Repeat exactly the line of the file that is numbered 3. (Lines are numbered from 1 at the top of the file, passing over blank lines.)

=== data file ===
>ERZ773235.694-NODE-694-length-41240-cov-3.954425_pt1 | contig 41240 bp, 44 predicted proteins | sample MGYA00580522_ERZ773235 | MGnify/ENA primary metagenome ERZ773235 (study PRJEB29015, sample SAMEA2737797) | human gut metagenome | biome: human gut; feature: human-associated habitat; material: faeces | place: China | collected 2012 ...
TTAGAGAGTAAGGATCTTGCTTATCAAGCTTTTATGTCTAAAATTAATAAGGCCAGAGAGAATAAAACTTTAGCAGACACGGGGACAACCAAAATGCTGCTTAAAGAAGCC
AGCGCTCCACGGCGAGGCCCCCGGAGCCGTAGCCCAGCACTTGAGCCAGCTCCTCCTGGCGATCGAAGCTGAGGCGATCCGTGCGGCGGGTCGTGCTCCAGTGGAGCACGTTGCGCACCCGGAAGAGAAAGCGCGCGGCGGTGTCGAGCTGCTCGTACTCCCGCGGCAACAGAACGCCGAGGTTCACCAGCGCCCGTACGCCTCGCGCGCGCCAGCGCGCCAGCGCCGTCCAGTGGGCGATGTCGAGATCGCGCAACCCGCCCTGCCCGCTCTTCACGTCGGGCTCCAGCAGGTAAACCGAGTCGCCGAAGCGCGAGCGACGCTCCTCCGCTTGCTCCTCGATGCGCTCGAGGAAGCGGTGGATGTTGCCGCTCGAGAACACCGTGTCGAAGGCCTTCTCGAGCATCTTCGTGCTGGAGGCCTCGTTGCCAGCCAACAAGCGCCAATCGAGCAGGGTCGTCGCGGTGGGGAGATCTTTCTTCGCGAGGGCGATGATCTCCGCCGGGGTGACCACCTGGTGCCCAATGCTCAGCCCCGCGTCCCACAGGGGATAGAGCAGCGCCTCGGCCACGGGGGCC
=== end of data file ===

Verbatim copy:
AGCGCTCCACGGCGAGGCCCCCGGAGCCGTAGCCCAGCACTTGAGCCAGCTCCTCCTGGCGATCGAAGCTGAGGCGATCCGTGCGGCGGGTCGTGCTCCAGTGGAGCACGTTGCGCACCCGGAAGAGAAAGCGCGCGGCGGTGTCGAGCTGCTCGTACTCCCGCGGCAACAGAACGCCGAGGTTCACCAGCGCCCGTACGCCTCGCGCGCGCCAGCGCGCCAGCGCCGTCCAGTGGGCGATGTCGAGATCGCGCAACCCGCCCTGCCCGCTCTTCACGTCGGGCTCCAGCAGGTAAACCGAGTCGCCGAAGCGCGAGCGACGCTCCTCCGCTTGCTCCTCGATGCGCTCGAGGAAGCGGTGGATGTTGCCGCTCGAGAACACCGTGTCGAAGGCCTTCTCGAGCATCTTCGTGCTGGAGGCCTCGTTGCCAGCCAACAAGCGCCAATCGAGCAGGGTCGTCGCGGTGGGGAGATCTTTCTTCGCGAGGGCGATGATCTCCGCCGGGGTGACCACCTGGTGCCCAATGCTCAGCCCCGCGTCCCACAGGGGATAGAGCAGCGCCTCGGCCACGGGGGCC